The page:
crioux's picture

Type safety is a feature of numerous modern programming languages. C++ is not strict about type safety, and as a result, vulnerabilities may appear in programs in unexpected ways. Here's an example I recently discovered.

Consider this structure:

typedef struct _NOTIFYICONDATAA {
    DWORD cbSize;
    HWND hWnd;
    UINT uID;
    UINT uFlags;
    UINT uCallbackMessage;
    HICON hIcon;

#if (_WIN32_IE < 0x0500)
    CHAR szTip[64];
    CHAR szTip[128];

#if (_WIN32_IE >= 0x0500)
    DWORD dwState;
    DWORD dwStateMask;
    CHAR szInfo[256];
    union {
        UINT uTimeout;
        UINT uVersion;
    CHAR szInfoTitle[64];
    DWORD dwInfoFlags;

#if (_WIN32_IE >= 0x600)
    GUID guidItem;

Note all the _WIN32_IE preprocessor macros. Problem scenario is this: In one file, you create NOTIFYICONDATAA structure, fill in cbSize with sizeof(NOTIFYICONDATAA), and pass it to another routine in another translation unit/source file. In one source file, you have _WIN32_IE undefined, so it defaults to the latest version for your Platform SDK. In the other source file you #define _WIN32_IE to 0x0400 for backward compatibility purposes. Note that this creates a discrepancy in the structural layout, but if you only use the IE4 features of that structure, then you might think you're okay.

This is all too common. We've analyzed a lot of binaries here over at Veracode and found that it is relatively common to have two versions of the same structure compiled with different #define settings and they end up with different lengths, easily leading to overflow conditions that are non-obvious to the casual analysis. In fact, if you only look at one source file at a time, you'll always miss this case, because you need to look interprocedurally between the translation units to note that the types are different between the point of allocation and the point of use.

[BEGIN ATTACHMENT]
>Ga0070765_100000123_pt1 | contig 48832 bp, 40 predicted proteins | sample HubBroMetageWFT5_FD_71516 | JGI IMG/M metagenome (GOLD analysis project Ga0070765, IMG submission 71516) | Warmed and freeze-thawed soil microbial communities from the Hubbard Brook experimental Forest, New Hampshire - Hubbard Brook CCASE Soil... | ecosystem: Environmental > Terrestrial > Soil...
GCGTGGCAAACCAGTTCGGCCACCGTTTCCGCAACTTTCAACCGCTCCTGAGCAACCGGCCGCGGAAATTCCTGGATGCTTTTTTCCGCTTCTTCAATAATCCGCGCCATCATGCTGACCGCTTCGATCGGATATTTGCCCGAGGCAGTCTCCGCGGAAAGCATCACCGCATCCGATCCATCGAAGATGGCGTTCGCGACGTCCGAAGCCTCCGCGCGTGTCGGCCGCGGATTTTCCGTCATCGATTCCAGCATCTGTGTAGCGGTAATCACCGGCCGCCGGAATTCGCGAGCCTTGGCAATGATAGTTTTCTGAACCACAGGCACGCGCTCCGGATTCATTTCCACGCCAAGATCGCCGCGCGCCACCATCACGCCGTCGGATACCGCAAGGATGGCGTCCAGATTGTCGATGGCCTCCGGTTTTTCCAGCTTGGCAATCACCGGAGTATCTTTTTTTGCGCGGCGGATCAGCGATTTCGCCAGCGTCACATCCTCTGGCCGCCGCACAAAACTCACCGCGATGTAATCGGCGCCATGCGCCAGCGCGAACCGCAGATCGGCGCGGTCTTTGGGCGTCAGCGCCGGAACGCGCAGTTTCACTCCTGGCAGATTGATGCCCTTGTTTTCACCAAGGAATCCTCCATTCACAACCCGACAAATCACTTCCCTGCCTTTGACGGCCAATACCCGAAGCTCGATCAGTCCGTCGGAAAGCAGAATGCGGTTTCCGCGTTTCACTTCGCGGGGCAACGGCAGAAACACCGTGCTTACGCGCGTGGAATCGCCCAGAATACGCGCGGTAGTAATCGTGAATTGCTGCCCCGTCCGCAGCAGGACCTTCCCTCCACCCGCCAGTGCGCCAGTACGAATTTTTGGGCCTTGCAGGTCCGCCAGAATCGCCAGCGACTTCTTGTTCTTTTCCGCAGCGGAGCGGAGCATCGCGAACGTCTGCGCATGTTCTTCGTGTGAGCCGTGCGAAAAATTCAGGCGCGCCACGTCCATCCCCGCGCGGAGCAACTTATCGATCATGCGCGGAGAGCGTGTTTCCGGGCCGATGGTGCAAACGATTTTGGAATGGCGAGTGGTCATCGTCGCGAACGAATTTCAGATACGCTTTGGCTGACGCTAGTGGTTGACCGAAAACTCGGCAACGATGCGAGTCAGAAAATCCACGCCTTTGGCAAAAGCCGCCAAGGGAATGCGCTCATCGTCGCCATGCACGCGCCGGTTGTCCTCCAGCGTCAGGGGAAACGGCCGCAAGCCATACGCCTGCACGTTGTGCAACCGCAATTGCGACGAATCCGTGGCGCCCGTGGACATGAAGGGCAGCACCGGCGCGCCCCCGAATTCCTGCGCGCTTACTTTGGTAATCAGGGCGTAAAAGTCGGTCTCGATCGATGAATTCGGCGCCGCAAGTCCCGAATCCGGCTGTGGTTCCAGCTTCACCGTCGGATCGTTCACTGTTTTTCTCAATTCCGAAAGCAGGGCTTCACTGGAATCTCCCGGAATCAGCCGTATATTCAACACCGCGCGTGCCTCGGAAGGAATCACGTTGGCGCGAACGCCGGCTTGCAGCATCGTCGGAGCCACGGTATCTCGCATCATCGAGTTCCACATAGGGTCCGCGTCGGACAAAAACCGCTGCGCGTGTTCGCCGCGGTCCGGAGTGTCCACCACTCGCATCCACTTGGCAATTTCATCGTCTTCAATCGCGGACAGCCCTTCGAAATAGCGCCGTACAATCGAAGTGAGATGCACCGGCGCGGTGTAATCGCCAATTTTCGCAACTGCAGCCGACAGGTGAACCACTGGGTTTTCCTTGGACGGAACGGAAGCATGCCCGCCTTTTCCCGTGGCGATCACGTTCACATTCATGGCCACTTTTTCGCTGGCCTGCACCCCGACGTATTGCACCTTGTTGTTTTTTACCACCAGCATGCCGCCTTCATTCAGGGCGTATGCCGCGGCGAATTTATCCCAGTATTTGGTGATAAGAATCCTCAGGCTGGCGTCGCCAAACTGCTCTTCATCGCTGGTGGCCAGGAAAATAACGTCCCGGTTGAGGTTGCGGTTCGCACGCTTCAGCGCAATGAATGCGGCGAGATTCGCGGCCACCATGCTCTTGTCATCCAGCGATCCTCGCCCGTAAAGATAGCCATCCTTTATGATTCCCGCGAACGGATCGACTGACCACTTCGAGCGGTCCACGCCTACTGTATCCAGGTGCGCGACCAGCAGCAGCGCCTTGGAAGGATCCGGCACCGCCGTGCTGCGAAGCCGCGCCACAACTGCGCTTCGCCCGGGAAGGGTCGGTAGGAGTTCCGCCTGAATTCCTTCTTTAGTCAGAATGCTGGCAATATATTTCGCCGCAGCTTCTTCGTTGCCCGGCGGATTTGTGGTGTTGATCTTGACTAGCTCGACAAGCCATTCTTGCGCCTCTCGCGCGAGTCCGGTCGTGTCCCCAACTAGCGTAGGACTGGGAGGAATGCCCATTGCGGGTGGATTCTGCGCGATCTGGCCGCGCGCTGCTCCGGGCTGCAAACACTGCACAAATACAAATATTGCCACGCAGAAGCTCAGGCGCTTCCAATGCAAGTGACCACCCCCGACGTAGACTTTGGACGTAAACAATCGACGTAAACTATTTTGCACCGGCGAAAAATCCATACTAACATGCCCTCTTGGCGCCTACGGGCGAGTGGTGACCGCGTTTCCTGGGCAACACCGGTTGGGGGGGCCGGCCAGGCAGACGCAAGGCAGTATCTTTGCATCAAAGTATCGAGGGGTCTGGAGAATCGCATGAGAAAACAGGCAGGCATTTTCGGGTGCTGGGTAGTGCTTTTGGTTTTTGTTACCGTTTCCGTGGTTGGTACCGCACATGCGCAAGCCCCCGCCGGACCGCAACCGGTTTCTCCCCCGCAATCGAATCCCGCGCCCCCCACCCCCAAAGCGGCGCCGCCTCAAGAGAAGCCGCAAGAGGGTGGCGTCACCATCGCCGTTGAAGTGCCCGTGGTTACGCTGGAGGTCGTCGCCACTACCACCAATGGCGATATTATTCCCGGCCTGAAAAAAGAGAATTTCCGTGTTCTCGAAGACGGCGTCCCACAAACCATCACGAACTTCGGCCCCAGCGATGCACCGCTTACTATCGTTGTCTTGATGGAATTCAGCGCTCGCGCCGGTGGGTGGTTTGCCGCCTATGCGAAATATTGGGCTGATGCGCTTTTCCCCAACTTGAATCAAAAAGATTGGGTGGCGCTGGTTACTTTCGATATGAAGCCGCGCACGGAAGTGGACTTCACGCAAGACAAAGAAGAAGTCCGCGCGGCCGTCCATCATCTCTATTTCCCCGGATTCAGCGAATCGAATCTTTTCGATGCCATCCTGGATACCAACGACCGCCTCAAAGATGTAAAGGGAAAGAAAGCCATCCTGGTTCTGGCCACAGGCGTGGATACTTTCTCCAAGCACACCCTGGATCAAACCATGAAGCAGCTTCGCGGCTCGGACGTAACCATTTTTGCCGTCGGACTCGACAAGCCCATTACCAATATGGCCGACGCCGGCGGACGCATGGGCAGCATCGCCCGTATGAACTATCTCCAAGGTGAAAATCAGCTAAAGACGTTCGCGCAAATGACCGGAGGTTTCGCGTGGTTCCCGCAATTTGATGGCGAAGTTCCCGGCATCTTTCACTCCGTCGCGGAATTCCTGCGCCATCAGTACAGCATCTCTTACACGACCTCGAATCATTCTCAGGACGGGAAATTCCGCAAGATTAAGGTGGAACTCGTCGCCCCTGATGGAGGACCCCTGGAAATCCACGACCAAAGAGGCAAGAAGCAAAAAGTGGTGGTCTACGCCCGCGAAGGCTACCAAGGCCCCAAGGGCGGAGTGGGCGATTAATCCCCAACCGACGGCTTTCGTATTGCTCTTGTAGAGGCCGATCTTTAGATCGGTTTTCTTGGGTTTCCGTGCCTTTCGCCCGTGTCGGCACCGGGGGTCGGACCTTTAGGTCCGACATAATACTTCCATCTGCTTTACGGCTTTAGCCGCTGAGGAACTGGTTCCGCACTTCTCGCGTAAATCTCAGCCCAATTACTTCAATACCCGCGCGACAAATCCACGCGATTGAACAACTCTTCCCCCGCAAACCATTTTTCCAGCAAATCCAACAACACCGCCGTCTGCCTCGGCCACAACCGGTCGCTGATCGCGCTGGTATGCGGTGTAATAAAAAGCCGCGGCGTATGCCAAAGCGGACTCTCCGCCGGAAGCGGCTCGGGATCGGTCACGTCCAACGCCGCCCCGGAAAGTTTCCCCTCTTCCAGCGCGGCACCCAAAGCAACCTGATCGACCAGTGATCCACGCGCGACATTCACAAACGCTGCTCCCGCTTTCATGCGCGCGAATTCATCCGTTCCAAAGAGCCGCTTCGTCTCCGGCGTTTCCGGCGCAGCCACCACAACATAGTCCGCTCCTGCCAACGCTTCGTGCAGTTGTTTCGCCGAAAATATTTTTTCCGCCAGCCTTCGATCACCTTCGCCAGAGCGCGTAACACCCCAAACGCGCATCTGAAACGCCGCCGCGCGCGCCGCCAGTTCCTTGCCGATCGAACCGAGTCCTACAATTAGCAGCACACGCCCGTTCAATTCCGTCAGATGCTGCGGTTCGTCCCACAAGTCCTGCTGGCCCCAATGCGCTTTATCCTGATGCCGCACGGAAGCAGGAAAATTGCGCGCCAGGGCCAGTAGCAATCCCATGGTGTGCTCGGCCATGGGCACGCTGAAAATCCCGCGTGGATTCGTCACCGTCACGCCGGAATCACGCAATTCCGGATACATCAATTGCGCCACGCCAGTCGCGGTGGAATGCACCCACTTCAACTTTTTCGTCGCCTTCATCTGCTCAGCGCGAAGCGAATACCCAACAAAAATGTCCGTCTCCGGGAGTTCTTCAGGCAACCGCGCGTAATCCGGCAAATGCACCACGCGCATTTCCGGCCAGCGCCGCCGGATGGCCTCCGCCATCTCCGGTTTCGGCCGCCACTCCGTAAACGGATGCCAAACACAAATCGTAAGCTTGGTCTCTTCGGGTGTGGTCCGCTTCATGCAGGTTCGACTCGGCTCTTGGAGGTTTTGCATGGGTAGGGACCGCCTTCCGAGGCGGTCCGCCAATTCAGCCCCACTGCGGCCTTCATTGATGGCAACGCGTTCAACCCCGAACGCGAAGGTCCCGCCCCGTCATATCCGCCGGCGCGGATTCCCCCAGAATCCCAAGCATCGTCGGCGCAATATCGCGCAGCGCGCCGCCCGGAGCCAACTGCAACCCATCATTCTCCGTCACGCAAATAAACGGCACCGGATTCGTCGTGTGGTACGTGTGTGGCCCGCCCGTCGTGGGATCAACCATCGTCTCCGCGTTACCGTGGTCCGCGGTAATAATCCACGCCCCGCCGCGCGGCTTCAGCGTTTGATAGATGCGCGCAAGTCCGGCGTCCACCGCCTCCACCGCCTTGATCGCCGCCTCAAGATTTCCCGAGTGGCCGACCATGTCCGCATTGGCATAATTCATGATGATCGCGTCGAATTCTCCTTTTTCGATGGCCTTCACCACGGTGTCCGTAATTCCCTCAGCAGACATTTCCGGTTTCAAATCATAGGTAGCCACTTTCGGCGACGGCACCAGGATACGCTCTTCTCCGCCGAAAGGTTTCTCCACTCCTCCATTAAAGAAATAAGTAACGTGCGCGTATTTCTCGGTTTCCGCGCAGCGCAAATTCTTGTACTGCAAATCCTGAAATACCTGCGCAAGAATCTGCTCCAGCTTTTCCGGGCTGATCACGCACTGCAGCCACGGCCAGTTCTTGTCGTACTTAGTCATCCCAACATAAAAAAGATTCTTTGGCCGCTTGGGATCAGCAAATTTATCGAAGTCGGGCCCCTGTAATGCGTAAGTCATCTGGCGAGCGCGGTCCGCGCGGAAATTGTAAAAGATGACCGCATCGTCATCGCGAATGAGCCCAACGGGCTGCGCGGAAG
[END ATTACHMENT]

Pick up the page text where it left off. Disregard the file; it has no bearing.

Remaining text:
This underscores a fundamental issue of concern with C++ -- that a type defined in one translation unit is considered equivalent to another type of the same name in another translation unit as long as their names are the same, regardless of their layout. The linker cares when comparing decorated/manged names, but nothing else does. This is usually mitigated by declaring your classes/structures in a header file that is uniformly #included everywhere. However, in the scenario outlined above, it is relatively easy to have things go wrong without hearing a peep from your compiler.

The security ramifications of this issue are clear, but we haven't really been looking for them. I propose that for future correspondence, we refer to this issue as a 'non-uniform layout' bug. Privacy concerns prevent me from posting the examples that I have of this problem, but if anyone out there has good real-life examples of this issue they'd like to publish, I'd love to see them.

Comments (3)

Thomas H. Ptacek | July 18, 2007 9:21 am

Is this really a C++ issue? It seems like you could screw up a #define anywhere.

crioux | July 18, 2007 10:31 am

Sure, it's also a C issue.

John McDonald | July 19, 2007 6:20 am

Interesting.. That's a pretty subtle bug. :&gt;

It seems somewhat related to an attack against the "One Definition Rule" that I stumbled on recently. I think they were thinking more along the lines of intentional trojaning via interpositioning, which IMHO isn't nearly as interesting as the bugs you've observed in real-world code. Here are some links:

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